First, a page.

Zhong's patent on the low-power, electrically driven pumping device is one of the reasons the State University of New York has broken into the U.S. Patent and Trademark Office's list of the top 10 patent-producing U.S. universities, jumping to 8th in 2002 from 17th in 2001.
Zhong was among four Binghamton researchers honored last week by State University of New York Chancellor Robert L. King for their contribution to the advancement of humanity through groundbreaking research. Zhong was recognized with a First Patent Award for his device. (See related story.)
An assistant professor of chemistry at Binghamton since 1998, Zhong refers to the invention as a "pumpless pump" because it lacks mechanical parts. The pumping device is the size of a computer chip and could be fabricated at a scale comparable to an adult's fingernail. The device comprises a detector, a column filled with moving liquid, and an injector. The pumping action is achieved when a wire sends an electrical voltage to two immiscible fluids in a tiny column, perhaps as small as the diameter of a hair. Applying opposite charges to each side of the column causes the fluids to oscillate, thereby simulating the action of a pump. In some ways, the tiny system works like a thermostat: it takes a small sample, analyzes it, and tells other components how to act in response.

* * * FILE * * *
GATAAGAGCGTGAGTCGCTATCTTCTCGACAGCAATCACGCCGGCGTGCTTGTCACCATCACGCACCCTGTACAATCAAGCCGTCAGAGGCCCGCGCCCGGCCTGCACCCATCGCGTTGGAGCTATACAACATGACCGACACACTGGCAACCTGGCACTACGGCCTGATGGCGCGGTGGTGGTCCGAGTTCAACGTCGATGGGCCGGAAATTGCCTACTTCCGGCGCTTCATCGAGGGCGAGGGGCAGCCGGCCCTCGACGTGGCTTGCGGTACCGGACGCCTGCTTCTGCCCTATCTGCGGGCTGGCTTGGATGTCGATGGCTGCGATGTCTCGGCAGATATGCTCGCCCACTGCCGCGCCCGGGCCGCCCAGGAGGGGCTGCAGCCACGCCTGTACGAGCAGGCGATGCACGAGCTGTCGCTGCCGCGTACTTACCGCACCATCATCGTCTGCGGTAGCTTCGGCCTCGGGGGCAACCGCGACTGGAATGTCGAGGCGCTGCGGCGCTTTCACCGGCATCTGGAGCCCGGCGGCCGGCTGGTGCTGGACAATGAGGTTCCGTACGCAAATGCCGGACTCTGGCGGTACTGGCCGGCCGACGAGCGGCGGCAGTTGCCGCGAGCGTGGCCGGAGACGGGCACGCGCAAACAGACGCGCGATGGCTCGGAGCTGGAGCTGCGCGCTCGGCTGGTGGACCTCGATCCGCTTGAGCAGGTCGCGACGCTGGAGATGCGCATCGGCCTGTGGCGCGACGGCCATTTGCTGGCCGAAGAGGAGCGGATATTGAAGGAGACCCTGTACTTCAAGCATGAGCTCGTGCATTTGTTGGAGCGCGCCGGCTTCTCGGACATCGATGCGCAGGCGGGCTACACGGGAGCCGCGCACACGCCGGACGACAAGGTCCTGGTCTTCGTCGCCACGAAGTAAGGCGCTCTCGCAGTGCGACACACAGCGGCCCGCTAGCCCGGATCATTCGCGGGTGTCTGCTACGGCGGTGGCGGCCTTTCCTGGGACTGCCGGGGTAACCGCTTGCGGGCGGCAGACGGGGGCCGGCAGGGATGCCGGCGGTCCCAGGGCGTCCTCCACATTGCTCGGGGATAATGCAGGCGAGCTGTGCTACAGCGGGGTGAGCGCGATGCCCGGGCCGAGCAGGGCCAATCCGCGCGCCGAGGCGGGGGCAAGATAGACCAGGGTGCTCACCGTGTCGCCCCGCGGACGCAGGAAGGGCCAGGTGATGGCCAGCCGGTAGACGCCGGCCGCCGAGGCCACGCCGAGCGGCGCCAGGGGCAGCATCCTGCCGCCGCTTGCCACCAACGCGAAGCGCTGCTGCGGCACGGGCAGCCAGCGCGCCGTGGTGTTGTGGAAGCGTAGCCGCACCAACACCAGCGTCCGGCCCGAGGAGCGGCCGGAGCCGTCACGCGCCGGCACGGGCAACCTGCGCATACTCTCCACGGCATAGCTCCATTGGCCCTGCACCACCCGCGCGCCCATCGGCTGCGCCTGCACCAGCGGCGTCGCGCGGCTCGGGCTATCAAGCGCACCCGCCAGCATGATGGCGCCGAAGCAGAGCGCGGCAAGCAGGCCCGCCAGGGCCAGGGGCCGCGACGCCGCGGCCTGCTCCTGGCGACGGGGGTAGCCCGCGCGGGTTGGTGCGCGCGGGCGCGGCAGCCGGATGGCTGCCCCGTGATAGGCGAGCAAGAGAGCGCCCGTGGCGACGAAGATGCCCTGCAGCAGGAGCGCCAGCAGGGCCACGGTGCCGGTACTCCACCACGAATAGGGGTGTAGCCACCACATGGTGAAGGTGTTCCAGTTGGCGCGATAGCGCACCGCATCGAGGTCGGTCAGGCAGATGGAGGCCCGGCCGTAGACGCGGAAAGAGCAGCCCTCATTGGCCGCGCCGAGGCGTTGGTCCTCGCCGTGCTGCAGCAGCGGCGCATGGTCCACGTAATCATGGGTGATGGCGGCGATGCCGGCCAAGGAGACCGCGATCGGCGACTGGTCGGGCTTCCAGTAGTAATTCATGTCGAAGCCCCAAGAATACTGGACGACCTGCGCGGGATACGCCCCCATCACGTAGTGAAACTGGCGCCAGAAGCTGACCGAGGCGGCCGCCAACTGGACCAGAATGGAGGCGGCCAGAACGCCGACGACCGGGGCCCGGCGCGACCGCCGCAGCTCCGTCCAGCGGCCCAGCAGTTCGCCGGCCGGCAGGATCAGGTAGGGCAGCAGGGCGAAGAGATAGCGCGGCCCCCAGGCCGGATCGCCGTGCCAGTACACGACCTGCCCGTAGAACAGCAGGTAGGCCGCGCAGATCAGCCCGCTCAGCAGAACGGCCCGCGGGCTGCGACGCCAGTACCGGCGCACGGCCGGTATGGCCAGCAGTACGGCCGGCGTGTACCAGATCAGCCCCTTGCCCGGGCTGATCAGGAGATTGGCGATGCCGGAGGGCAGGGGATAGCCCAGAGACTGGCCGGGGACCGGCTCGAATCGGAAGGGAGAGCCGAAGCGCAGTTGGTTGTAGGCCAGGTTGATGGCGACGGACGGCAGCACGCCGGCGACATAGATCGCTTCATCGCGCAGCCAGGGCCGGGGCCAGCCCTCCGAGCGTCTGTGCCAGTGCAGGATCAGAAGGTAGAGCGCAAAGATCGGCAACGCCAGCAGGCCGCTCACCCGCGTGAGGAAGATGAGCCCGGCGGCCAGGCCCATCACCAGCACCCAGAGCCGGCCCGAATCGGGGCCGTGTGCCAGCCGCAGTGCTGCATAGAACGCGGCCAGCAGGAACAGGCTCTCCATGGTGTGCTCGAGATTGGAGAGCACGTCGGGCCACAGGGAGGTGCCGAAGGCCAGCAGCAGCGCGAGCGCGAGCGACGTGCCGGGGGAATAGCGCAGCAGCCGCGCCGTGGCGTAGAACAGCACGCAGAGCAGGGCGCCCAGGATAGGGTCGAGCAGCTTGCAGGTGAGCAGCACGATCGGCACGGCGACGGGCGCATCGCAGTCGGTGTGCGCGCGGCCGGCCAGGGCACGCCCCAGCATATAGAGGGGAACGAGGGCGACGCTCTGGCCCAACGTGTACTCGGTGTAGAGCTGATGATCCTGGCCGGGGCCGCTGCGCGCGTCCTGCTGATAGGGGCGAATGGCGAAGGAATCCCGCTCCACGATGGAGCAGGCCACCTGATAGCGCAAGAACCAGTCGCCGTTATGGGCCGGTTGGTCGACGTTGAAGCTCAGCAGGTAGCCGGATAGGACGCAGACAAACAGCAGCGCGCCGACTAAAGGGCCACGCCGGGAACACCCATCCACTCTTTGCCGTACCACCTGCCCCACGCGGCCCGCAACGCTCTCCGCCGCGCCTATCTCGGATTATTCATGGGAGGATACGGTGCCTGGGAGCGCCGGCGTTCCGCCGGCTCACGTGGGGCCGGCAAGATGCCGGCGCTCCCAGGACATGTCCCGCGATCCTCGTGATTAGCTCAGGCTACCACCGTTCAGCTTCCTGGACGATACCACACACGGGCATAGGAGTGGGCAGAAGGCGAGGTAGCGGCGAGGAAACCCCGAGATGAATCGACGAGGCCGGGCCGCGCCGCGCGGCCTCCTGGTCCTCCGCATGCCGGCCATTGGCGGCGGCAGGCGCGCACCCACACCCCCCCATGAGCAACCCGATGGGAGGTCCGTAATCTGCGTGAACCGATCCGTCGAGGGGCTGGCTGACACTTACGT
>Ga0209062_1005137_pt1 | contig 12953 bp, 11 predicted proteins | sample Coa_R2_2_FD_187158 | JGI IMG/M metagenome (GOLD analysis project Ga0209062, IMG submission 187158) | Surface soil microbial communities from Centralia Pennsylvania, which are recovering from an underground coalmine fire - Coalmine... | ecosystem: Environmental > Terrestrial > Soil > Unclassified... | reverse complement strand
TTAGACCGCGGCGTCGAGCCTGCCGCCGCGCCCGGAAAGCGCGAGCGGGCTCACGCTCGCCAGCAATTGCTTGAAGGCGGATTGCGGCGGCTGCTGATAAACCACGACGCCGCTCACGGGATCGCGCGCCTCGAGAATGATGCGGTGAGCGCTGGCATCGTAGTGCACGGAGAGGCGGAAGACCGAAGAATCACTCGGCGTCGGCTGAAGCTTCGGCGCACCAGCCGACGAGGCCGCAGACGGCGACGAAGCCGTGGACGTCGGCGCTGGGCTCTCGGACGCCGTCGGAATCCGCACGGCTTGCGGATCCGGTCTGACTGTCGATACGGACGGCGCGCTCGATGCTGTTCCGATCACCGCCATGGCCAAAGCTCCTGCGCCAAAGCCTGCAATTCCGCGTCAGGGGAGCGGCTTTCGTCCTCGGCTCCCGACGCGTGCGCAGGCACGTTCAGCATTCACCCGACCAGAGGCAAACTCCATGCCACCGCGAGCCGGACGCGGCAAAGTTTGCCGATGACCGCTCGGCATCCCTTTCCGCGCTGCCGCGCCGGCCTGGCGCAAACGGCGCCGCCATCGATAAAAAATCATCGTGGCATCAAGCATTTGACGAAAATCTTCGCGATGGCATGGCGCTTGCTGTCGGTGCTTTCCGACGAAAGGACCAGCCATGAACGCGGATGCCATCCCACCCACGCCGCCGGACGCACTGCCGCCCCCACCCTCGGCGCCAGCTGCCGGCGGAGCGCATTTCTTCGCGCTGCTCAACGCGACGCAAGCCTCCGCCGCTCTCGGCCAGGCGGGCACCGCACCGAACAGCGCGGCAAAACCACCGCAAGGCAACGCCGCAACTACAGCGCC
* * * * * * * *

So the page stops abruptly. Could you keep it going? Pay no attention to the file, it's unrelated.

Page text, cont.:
Zhong's device has significant potential in the treatment of diabetes because it is small enough to be inserted into and remain in the body where it would conduct microfluidic analysis, constantly measuring the need for insulin and, then, delivering precise amo
Contact: Susan Barker